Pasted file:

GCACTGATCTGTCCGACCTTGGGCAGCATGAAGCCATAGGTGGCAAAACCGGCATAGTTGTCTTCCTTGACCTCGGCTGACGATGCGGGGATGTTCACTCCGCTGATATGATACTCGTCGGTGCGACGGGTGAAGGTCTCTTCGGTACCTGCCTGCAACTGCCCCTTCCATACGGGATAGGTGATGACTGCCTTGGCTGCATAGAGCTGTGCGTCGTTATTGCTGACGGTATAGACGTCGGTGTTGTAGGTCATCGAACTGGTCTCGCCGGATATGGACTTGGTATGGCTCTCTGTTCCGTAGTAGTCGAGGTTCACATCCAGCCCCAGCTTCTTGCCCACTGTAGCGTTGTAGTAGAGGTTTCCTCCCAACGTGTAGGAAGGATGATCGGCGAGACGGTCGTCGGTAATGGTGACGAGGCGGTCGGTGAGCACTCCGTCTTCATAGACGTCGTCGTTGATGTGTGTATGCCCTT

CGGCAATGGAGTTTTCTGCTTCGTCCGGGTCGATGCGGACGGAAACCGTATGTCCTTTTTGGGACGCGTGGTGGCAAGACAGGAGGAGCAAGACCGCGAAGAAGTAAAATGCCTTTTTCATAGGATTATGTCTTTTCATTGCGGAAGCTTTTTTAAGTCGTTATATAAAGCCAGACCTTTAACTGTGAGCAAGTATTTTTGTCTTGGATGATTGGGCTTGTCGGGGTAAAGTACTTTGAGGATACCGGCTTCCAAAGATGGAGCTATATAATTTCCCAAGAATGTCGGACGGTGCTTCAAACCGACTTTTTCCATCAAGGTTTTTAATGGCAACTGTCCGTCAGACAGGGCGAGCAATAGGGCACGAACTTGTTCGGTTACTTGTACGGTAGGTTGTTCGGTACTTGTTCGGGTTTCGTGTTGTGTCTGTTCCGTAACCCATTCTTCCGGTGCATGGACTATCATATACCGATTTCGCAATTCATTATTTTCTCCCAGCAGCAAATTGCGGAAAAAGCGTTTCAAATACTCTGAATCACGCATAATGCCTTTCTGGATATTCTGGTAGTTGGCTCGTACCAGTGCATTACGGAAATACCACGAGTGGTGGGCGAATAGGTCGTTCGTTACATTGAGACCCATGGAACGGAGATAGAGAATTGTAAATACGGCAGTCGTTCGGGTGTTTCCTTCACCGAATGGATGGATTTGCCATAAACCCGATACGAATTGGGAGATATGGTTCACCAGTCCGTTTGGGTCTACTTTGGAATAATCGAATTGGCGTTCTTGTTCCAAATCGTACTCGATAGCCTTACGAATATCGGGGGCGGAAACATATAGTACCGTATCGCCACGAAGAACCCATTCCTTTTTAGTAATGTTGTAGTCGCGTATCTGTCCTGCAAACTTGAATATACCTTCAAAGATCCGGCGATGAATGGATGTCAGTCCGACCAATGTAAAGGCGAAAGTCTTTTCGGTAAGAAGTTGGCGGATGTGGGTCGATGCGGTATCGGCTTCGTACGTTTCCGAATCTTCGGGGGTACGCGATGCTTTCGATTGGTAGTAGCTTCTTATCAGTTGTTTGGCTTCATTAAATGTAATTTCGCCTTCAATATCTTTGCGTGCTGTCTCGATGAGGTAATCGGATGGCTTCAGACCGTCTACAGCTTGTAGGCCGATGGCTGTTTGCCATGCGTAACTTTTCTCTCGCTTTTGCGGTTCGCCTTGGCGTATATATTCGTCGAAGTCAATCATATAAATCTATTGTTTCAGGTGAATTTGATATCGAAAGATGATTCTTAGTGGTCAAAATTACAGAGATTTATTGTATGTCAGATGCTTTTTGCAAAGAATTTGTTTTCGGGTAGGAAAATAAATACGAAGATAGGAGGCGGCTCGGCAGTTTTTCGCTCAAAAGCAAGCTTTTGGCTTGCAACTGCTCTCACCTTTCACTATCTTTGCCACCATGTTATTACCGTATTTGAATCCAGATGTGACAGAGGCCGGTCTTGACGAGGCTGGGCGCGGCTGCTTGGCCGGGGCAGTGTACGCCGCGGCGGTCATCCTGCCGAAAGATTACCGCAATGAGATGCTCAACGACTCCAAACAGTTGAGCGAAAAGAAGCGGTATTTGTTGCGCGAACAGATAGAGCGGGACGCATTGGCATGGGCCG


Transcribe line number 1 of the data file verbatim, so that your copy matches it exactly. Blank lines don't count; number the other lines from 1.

GCACTGATCTGTCCGACCTTGGGCAGCATGAAGCCATAGGTGGCAAAACCGGCATAGTTGTCTTCCTTGACCTCGGCTGACGATGCGGGGATGTTCACTCCGCTGATATGATACTCGTCGGTGCGACGGGTGAAGGTCTCTTCGGTACCTGCCTGCAACTGCCCCTTCCATACGGGATAGGTGATGACTGCCTTGGCTGCATAGAGCTGTGCGTCGTTATTGCTGACGGTATAGACGTCGGTGTTGTAGGTCATCGAACTGGTCTCGCCGGATATGGACTTGGTATGGCTCTCTGTTCCGTAGTAGTCGAGGTTCACATCCAGCCCCAGCTTCTTGCCCACTGTAGCGTTGTAGTAGAGGTTTCCTCCCAACGTGTAGGAAGGATGATCGGCGAGACGGTCGTCGGTAATGGTGACGAGGCGGTCGGTGAGCACTCCGTCTTCATAGACGTCGTCGTTGATGTGTGTATGCCCTT